Adapted to the stage by

Brian Newell & Nick McGee

Directed by Brian Newell

DEC 6 -23
4pm & 8pm
12/15 & 22, 4pm & 8pm
Added mid-week shows
Thurs 19th & Mon 23th, 8pm
TICKETS $22.00
$12.00 Kids under 12
For ages 5 and up

“Catch this Christmas gem, fast becoming a local theater tradition.”

         -Eric Marchese, O.C. Register


Santa Claus kidnapped by Martians! Will the children on Earth have no toys on Christmas day? Only Hollywood could cook up such an absurd story and only the Maverick Theater would want to adapt it to the stage. This holiday season join Santa on a madcap adventure in outer space!

The show is performed with a light hearted “Saturday Night Live” style that is suitable for children and even cranky adults.

Orange County Register Review

‘Santa Claus Conquers the Martians' is outlandish fun in Fullerton

Maverick Theater hits a bulls-eye with its parody of the 1964 kiddie fantasy, routinely ranked as one of the worst films of all time.



For the sixth consecutive year, Fullerton's Maverick Theater has unfurled its signature Christmas show, a parody of the 1964 B-movie "Santa Claus Conquers the Martians." While most seasonal stage productions are meant to warm the heart, this staging wants you to laugh yourself silly.

Considering producer-director Brian Newell's style, and his and Nick McGee's adaptation of Glenville Mareth's screenplay, are rife with "Second City"-like satire, the show succeeds in doing exactly that, taking merciless potshots at a god-awful kiddie flick that's routinely ranked as one of the worst films of all time.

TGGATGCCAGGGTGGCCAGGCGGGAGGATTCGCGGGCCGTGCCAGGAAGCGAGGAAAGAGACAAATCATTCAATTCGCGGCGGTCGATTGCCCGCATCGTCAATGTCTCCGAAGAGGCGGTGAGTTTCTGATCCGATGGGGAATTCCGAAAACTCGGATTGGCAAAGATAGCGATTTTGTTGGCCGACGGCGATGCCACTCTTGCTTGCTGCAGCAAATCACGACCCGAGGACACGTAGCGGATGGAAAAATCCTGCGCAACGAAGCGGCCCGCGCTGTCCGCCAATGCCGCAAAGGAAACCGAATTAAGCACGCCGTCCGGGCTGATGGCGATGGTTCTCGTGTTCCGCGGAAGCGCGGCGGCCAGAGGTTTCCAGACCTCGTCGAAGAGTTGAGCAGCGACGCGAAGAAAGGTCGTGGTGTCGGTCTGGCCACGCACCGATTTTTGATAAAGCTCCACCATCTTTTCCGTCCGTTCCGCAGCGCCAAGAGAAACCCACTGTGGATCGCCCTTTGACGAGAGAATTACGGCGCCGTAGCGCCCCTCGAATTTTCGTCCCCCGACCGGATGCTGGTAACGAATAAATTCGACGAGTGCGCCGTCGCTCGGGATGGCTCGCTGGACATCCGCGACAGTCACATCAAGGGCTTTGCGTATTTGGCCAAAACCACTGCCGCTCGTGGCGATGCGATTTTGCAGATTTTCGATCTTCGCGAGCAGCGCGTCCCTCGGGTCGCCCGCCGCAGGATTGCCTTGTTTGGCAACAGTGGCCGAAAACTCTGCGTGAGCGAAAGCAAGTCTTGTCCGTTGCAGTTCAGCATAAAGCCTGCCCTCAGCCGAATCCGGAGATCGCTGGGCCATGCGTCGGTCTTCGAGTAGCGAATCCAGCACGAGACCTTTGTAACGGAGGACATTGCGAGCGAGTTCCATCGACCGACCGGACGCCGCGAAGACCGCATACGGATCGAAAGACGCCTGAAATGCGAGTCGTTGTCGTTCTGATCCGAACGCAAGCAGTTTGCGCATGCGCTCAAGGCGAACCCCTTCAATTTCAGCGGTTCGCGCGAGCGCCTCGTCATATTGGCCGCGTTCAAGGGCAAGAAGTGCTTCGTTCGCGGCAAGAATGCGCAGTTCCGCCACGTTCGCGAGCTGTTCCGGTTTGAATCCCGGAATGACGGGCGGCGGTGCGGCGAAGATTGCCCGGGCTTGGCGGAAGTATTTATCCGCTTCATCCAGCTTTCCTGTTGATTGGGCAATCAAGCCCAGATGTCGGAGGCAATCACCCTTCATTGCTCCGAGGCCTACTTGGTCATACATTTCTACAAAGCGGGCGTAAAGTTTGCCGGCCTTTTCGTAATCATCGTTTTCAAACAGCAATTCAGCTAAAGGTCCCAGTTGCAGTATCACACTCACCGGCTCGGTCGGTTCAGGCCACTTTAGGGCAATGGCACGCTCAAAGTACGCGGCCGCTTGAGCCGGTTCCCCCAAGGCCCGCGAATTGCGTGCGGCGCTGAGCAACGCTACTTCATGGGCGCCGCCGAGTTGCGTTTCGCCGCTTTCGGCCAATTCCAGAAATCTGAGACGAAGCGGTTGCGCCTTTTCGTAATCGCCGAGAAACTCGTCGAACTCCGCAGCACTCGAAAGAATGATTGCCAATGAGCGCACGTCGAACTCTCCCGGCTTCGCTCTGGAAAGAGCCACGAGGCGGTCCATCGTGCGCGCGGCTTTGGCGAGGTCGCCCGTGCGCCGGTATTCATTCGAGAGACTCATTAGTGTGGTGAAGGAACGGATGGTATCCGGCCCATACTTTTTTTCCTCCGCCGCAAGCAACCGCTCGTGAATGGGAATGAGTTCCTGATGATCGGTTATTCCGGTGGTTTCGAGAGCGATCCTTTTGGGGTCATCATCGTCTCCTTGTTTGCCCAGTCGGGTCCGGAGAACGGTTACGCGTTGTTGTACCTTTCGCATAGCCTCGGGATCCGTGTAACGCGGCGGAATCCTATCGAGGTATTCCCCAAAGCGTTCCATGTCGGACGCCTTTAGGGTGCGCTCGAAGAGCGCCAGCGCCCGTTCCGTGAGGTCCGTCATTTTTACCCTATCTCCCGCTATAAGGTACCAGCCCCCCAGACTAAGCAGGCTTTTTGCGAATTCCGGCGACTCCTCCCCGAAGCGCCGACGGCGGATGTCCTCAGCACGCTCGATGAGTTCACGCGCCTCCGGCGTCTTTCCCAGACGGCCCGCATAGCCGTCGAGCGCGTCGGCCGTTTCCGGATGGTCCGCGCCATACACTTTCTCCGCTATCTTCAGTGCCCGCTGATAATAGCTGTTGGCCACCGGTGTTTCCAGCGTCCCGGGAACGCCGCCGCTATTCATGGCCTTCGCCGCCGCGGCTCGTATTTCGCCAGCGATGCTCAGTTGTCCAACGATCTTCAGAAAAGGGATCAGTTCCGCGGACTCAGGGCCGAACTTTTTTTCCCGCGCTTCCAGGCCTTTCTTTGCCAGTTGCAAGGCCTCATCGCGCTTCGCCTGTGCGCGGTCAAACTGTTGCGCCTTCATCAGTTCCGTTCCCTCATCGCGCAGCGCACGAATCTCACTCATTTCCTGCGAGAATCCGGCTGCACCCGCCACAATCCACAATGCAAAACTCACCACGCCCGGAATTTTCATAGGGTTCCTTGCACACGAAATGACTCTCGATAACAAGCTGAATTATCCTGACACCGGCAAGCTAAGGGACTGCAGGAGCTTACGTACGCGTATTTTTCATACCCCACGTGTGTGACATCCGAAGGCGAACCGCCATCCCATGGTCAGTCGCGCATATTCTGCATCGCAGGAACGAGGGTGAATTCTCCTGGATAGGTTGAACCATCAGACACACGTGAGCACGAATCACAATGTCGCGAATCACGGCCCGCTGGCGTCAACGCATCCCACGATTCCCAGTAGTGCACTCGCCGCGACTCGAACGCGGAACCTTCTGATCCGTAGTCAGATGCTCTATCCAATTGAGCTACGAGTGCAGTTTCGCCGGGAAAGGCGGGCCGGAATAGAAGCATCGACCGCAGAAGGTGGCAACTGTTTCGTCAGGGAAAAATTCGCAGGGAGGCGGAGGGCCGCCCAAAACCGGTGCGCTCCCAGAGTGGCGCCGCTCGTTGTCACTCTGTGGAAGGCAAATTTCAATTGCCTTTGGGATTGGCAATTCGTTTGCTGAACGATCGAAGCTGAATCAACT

Everything here is played for laughs, from the earnest Earth children who wind up aboard a Martian spaceship with Santa to the stylized, ultracivilized diction of the Martians and the gloriously tacky sets and props. This is total, unabashed kitsch, outlandishly funny for being so – and the more outlandish and over-the-top, the better.

The Maverick's cabaret stage space has been adorned with colored lights, wreaths and other holiday decorations that fit the season while setting the stage for the story, which takes place at Christmastime in 1964.

All things Martian are targeted for laughs, from the aliens' green skin and matching green apparel to their precise British delivery. The story revolves around Kimar (Robert Dean Nunez), head of the red planet's high council, and his two closest aides, Voldar (Nathan Makaryk) and Chormar (David Chorley). The plot is pushed along by Voldar's evil nature and his attempts to kill Santa and siblings Billy and Betty.

Though they don't have much stage time, three other Martians are focal points: Chochum (Ryan Young), an ancient, bearded, doddering old fool; Kimar's sublimely pretty wife Momar (Rene Andersen, alternating with three other actors); and Kimar's squeaky-voiced daughter, Girmar (Leah Feliciano).